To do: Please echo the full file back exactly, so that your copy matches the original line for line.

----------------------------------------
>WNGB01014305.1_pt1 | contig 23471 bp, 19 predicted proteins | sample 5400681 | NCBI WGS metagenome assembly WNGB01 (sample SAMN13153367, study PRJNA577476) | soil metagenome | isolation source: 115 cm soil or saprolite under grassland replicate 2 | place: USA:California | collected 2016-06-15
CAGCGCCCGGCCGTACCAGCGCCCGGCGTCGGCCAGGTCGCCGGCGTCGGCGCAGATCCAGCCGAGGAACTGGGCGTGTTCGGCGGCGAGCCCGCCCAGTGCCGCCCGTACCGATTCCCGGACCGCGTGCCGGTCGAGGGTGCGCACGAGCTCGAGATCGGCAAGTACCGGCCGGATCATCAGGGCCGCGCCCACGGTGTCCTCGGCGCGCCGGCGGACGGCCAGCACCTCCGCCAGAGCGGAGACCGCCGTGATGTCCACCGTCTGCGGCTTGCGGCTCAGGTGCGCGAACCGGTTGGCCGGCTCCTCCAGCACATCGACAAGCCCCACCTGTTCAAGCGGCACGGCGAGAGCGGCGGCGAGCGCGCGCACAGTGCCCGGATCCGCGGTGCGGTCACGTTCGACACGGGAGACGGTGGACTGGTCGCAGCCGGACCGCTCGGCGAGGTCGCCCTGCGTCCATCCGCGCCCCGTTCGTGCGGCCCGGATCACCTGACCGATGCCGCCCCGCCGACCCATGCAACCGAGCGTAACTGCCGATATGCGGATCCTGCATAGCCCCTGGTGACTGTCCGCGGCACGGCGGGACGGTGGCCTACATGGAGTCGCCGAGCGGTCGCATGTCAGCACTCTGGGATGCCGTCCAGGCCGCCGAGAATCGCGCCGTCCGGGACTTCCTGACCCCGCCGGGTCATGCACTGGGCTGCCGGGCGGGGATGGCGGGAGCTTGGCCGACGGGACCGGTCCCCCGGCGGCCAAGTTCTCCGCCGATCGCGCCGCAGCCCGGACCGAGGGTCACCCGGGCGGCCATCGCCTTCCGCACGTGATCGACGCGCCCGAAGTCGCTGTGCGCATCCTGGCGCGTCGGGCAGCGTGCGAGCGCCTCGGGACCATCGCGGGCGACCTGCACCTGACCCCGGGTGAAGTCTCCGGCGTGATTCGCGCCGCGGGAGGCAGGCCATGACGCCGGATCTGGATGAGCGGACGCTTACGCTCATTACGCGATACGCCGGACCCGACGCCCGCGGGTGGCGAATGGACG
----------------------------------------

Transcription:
>WNGB01014305.1_pt1 | contig 23471 bp, 19 predicted proteins | sample 5400681 | NCBI WGS metagenome assembly WNGB01 (sample SAMN13153367, study PRJNA577476) | soil metagenome | isolation source: 115 cm soil or saprolite under grassland replicate 2 | place: USA:California | collected 2016-06-15
CAGCGCCCGGCCGTACCAGCGCCCGGCGTCGGCCAGGTCGCCGGCGTCGGCGCAGATCCAGCCGAGGAACTGGGCGTGTTCGGCGGCGAGCCCGCCCAGTGCCGCCCGTACCGATTCCCGGACCGCGTGCCGGTCGAGGGTGCGCACGAGCTCGAGATCGGCAAGTACCGGCCGGATCATCAGGGCCGCGCCCACGGTGTCCTCGGCGCGCCGGCGGACGGCCAGCACCTCCGCCAGAGCGGAGACCGCCGTGATGTCCACCGTCTGCGGCTTGCGGCTCAGGTGCGCGAACCGGTTGGCCGGCTCCTCCAGCACATCGACAAGCCCCACCTGTTCAAGCGGCACGGCGAGAGCGGCGGCGAGCGCGCGCACAGTGCCCGGATCCGCGGTGCGGTCACGTTCGACACGGGAGACGGTGGACTGGTCGCAGCCGGACCGCTCGGCGAGGTCGCCCTGCGTCCATCCGCGCCCCGTTCGTGCGGCCCGGATCACCTGACCGATGCCGCCCCGCCGACCCATGCAACCGAGCGTAACTGCCGATATGCGGATCCTGCATAGCCCCTGGTGACTGTCCGCGGCACGGCGGGACGGTGGCCTACATGGAGTCGCCGAGCGGTCGCATGTCAGCACTCTGGGATGCCGTCCAGGCCGCCGAGAATCGCGCCGTCCGGGACTTCCTGACCCCGCCGGGTCATGCACTGGGCTGCCGGGCGGGGATGGCGGGAGCTTGGCCGACGGGACCGGTCCCCCGGCGGCCAAGTTCTCCGCCGATCGCGCCGCAGCCCGGACCGAGGGTCACCCGGGCGGCCATCGCCTTCCGCACGTGATCGACGCGCCCGAAGTCGCTGTGCGCATCCTGGCGCGTCGGGCAGCGTGCGAGCGCCTCGGGACCATCGCGGGCGACCTGCACCTGACCCCGGGTGAAGTCTCCGGCGTGATTCGCGCCGCGGGAGGCAGGCCATGACGCCGGATCTGGATGAGCGGACGCTTACGCTCATTACGCGATACGCCGGACCCGACGCCCGCGGGTGGCGAATGGACG